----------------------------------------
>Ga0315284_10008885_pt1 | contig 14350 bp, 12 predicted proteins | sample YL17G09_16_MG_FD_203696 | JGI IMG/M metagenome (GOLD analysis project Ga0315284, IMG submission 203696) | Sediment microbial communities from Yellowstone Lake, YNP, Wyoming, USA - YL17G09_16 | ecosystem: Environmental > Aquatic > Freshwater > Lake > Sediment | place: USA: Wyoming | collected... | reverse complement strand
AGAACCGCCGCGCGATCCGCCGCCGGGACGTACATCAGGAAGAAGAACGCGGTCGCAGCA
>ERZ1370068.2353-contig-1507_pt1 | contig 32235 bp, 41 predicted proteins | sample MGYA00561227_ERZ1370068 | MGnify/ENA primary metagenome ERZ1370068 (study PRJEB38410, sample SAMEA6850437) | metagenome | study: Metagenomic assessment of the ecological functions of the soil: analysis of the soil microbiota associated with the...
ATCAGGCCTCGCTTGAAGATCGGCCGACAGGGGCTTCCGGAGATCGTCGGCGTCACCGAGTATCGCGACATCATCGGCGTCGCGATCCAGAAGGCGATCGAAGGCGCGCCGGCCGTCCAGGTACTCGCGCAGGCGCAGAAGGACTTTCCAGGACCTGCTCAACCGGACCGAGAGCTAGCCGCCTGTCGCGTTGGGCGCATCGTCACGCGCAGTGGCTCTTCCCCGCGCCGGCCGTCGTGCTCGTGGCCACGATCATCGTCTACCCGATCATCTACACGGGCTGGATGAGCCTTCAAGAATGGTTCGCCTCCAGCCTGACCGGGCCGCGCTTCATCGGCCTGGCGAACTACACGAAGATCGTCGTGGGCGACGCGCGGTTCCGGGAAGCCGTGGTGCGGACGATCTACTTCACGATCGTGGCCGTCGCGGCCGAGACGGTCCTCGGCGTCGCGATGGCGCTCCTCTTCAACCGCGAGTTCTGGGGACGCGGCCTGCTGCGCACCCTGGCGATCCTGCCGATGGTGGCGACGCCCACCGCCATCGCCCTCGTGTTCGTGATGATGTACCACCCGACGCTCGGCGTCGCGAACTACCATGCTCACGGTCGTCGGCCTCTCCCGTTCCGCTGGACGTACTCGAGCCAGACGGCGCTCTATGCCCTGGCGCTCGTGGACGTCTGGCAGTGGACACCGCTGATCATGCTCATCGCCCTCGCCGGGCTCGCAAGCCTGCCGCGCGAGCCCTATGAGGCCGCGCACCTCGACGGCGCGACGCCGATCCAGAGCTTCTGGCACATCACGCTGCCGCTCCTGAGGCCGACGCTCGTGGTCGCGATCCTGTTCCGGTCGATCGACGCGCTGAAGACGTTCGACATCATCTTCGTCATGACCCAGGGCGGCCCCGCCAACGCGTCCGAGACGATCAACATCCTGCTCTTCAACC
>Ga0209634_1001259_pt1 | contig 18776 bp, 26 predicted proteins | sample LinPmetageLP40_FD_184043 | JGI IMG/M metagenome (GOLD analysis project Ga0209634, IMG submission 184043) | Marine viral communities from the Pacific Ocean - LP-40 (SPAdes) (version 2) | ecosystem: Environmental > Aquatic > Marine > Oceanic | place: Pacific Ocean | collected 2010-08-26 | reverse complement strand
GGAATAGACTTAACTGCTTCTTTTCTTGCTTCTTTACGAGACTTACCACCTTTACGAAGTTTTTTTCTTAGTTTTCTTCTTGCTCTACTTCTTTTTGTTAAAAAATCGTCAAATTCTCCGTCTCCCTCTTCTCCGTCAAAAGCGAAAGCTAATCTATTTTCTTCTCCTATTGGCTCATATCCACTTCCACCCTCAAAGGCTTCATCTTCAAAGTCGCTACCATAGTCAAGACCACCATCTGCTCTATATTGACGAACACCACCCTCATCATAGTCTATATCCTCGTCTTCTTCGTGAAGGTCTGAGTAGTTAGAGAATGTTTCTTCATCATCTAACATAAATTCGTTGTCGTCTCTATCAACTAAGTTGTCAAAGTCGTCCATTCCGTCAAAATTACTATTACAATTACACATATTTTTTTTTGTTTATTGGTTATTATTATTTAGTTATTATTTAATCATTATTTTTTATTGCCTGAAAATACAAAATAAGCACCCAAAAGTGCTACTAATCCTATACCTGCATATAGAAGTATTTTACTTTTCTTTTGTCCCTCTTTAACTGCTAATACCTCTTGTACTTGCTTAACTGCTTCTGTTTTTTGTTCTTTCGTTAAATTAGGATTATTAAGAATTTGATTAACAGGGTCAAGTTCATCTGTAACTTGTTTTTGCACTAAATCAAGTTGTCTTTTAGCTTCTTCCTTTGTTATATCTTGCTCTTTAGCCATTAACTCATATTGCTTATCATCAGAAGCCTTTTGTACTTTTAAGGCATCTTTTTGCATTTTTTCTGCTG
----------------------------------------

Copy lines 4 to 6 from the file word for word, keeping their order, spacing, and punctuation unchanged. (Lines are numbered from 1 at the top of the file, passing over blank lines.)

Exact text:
ATCAGGCCTCGCTTGAAGATCGGCCGACAGGGGCTTCCGGAGATCGTCGGCGTCACCGAGTATCGCGACATCATCGGCGTCGCGATCCAGAAGGCGATCGAAGGCGCGCCGGCCGTCCAGGTACTCGCGCAGGCGCAGAAGGACTTTCCAGGACCTGCTCAACCGGACCGAGAGCTAGCCGCCTGTCGCGTTGGGCGCATCGTCACGCGCAGTGGCTCTTCCCCGCGCCGGCCGTCGTGCTCGTGGCCACGATCATCGTCTACCCGATCATCTACACGGGCTGGATGAGCCTTCAAGAATGGTTCGCCTCCAGCCTGACCGGGCCGCGCTTCATCGGCCTGGCGAACTACACGAAGATCGTCGTGGGCGACGCGCGGTTCCGGGAAGCCGTGGTGCGGACGATCTACTTCACGATCGTGGCCGTCGCGGCCGAGACGGTCCTCGGCGTCGCGATGGCGCTCCTCTTCAACCGCGAGTTCTGGGGACGCGGCCTGCTGCGCACCCTGGCGATCCTGCCGATGGTGGCGACGCCCACCGCCATCGCCCTCGTGTTCGTGATGATGTACCACCCGACGCTCGGCGTCGCGAACTACCATGCTCACGGTCGTCGGCCTCTCCCGTTCCGCTGGACGTACTCGAGCCAGACGGCGCTCTATGCCCTGGCGCTCGTGGACGTCTGGCAGTGGACACCGCTGATCATGCTCATCGCCCTCGCCGGGCTCGCAAGCCTGCCGCGCGAGCCCTATGAGGCCGCGCACCTCGACGGCGCGACGCCGATCCAGAGCTTCTGGCACATCACGCTGCCGCTCCTGAGGCCGACGCTCGTGGTCGCGATCCTGTTCCGGTCGATCGACGCGCTGAAGACGTTCGACATCATCTTCGTCATGACCCAGGGCGGCCCCGCCAACGCGTCCGAGACGATCAACATCCTGCTCTTCAACC
>Ga0209634_1001259_pt1 | contig 18776 bp, 26 predicted proteins | sample LinPmetageLP40_FD_184043 | JGI IMG/M metagenome (GOLD analysis project Ga0209634, IMG submission 184043) | Marine viral communities from the Pacific Ocean - LP-40 (SPAdes) (version 2) | ecosystem: Environmental > Aquatic > Marine > Oceanic | place: Pacific Ocean | collected 2010-08-26 | reverse complement strand
GGAATAGACTTAACTGCTTCTTTTCTTGCTTCTTTACGAGACTTACCACCTTTACGAAGTTTTTTTCTTAGTTTTCTTCTTGCTCTACTTCTTTTTGTTAAAAAATCGTCAAATTCTCCGTCTCCCTCTTCTCCGTCAAAAGCGAAAGCTAATCTATTTTCTTCTCCTATTGGCTCATATCCACTTCCACCCTCAAAGGCTTCATCTTCAAAGTCGCTACCATAGTCAAGACCACCATCTGCTCTATATTGACGAACACCACCCTCATCATAGTCTATATCCTCGTCTTCTTCGTGAAGGTCTGAGTAGTTAGAGAATGTTTCTTCATCATCTAACATAAATTCGTTGTCGTCTCTATCAACTAAGTTGTCAAAGTCGTCCATTCCGTCAAAATTACTATTACAATTACACATATTTTTTTTTGTTTATTGGTTATTATTATTTAGTTATTATTTAATCATTATTTTTTATTGCCTGAAAATACAAAATAAGCACCCAAAAGTGCTACTAATCCTATACCTGCATATAGAAGTATTTTACTTTTCTTTTGTCCCTCTTTAACTGCTAATACCTCTTGTACTTGCTTAACTGCTTCTGTTTTTTGTTCTTTCGTTAAATTAGGATTATTAAGAATTTGATTAACAGGGTCAAGTTCATCTGTAACTTGTTTTTGCACTAAATCAAGTTGTCTTTTAGCTTCTTCCTTTGTTATATCTTGCTCTTTAGCCATTAACTCATATTGCTTATCATCAGAAGCCTTTTGTACTTTTAAGGCATCTTTTTGCATTTTTTCTGCTG